Seasoned metaheuristic practitioners acquire vital knowledge about
algorithms, methodologies and components that are likely to be useful
for solving a particular problem. While rarely explicitly documented,
these higher level sensibilities are often key to the success of a
Traditionally, the decomposition of metaheuristics can be considered
'vertical' in that it describes frameworks (Iterated Local Search,
Evolutionary Computation, Ant Colony Optimization etc). While these
frameworks can be described in "pattern language" terms (see ), the
additional motivation behind "Metaheuristic Design Patterns" workshop
adopting a 'pattern-based' perspective, we're additional
seeking to decompose good research practice by cutting 'horizontally'
across frameworks and methodologies, looking to abstract out aspects
that have yet to be folded back into the mainstream. This can be seen
as serving an educational purpose: "how best to convey the
practicalities of metaheuristic engineering to the uninitiated?"
the "problem statement" aspect of design pattern format essentially
gives heuristic preconditions for the application of a pattern. This
lends itself well to the process of component selection / generation.
Since this is an essential part of the automated design of
metaheuristics, what we'd really like is to be able to convey this
heuristic information declaratively (i.e. so that even a computer can
understand it). The ultimate goal is to use this information to help
reformulate metaheuristic design as a problem of (potentially dynamic)
component assembly. See  for more on this.
Design Patterns are structured heuristics which capture the essentials
of recurring practice in an abstract form. Their widespread
has revolutionized the software industry  and the previous
successful workshop on Metaheuristic Design Patterns (MetaDeeP @ GECCO
2014) has demonstated that similar refactorings are possible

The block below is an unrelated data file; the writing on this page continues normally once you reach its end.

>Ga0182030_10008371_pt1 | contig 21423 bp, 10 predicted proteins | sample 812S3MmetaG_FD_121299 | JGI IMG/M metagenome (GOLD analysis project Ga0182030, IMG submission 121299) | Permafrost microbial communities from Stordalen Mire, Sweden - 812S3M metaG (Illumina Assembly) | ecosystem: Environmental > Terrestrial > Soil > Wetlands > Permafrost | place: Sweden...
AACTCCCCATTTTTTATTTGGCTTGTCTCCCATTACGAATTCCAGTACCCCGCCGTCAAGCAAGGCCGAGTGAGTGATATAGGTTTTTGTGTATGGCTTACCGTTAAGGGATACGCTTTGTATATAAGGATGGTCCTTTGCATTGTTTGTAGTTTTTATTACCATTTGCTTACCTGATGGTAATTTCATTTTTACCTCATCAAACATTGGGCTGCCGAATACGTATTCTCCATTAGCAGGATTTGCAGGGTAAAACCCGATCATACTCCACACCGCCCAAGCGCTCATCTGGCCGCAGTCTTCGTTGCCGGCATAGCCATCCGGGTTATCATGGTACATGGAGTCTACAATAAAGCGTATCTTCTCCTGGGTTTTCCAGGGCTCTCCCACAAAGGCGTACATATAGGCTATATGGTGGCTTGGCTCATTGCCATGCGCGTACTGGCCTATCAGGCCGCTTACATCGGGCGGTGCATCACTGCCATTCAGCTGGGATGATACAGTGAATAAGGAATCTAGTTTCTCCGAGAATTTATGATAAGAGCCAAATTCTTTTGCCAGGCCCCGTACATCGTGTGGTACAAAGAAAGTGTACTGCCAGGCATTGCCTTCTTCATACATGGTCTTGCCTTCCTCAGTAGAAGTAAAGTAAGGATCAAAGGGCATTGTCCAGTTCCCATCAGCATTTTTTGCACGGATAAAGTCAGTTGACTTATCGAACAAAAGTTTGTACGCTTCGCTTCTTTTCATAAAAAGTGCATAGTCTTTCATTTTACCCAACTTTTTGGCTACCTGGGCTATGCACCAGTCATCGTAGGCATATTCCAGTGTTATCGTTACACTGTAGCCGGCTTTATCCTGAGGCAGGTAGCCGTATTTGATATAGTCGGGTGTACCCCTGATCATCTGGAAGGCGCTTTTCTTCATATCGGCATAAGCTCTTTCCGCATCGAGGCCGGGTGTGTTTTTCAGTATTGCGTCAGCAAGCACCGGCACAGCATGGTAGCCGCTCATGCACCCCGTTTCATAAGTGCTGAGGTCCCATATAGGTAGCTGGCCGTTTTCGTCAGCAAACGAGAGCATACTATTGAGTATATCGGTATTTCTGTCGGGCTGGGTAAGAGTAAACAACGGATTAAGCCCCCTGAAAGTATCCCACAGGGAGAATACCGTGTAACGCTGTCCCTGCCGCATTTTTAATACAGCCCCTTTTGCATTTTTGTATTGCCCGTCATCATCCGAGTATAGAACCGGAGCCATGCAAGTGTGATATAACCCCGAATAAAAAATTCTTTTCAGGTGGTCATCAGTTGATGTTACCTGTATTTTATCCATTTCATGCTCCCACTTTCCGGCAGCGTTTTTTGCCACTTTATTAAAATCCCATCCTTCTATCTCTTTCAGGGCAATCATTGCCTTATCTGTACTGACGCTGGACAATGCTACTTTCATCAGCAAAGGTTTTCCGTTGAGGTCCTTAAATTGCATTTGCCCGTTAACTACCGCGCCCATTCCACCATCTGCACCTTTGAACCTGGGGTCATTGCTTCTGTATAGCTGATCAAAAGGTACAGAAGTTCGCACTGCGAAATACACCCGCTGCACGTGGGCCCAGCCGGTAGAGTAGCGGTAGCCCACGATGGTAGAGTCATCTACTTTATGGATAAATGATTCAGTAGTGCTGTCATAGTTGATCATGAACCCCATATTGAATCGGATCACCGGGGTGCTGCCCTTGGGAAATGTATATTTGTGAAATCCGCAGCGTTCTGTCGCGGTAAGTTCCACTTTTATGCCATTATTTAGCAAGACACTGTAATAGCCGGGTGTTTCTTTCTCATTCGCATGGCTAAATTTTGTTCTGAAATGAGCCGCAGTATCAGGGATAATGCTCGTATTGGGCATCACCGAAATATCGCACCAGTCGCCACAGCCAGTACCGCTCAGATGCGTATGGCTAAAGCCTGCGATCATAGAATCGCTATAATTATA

in optimization research.
The structure of a pattern can be succinctly described in the following
description of the goal behind the pattern and the reason
for using it.
acting: Pre-conditions for
the application of the pattern.
description of the abstract mechanism of the pattern.
likely results and tradeoffs of pattern application.
Concrete use-cases (it is traditional to require at least 3 examples
for an abstraction to be `pattern-worthy').
We welcome submissions of original and unpublished work that presents
ideas of interest to the optmization community in a `Design
Patterns' format, including (but not limited to) the following
applied programmatically within the
optimization workflow, Design Patterns can be seen as a generalized and
structured form of algorithm selection/hyper-heuristics. Particularly
welcome therefore are submissions that include detail on how their
pattern might be applied in an automated fashion, such as:
To what extent can the
acting' in a metaheuristic design pattern be expressed programmatically?
Can the `consequences'
application be defined in a similar manner?
AI community has a long tradition of
expressing rule-based systems and there are many useful mechanisms for
this. Machine learning mechanisms for rule induction are similarly
well-developed, leading to the following open issues in the automated
and adaptive design of metaheuristics:
Which metrics (whether
online or offline) can be used to express the `Forces acting' for a
Which metrics might be
across a range of patterns? (see  for more detail on this).
We invite submissions of up to 8 pages in length.
Please see the GECCO 2015 information for authors for further
details. Note that the
review process of the workshop is not
hence authors' information should appear in the paper.
We envisage that while proposals for pattern languages and automated
metaheuristic design may require a fuller discussion of up to 8
pages, suggestions for newly-identified MDPs may be
shorter submissions. An example of a submission using the recommended
pattern description format is here.
Papers should be submitted in PDF format to MetaDeeP2015@gmail.com
containing the subject line "Metaheuristic Design Patterns Workshop".
All accepted papers will be presented at the workshop and appear in the
GECCO workshop volume. Proceedings of the workshop will be published in
the ACM Digital Library, and may also be distributed at the conference.
Expanded versions of sufficiently high quality submsisions will be
considered for inclusion in a forthcoming
Submission deadline: April 8, 2015
Author notification: April 25, 2015
Camera-ready submissions: May 10, 2015
Author registration deadline: May 4,
GECCO-2015: July 11-15, 2015.
Chris Simons - University of the West of England, United Kingdom.
chris.simons -at- uwe.ac.uk
Jerry Swan - University of Stirling, United Kingdom.
jsw –at- cs.stir.ac.uk
Krzysztof Krawiec - Poznan University of Technology, Poland.
krawiec –at- cs.put.poznan.pl
Daniel Tauritz – Missouri University of Science and
tauritzd -at- mst.edu
Jim Smith – University of the West of England, United Kingdom
james.smith -at- uwe.ac.uk
Johnson, and John Vlissides. Design Patterns: Elements of Reusable
Object-Oriented Software. Addison-Wesley Boston, USA. 1995.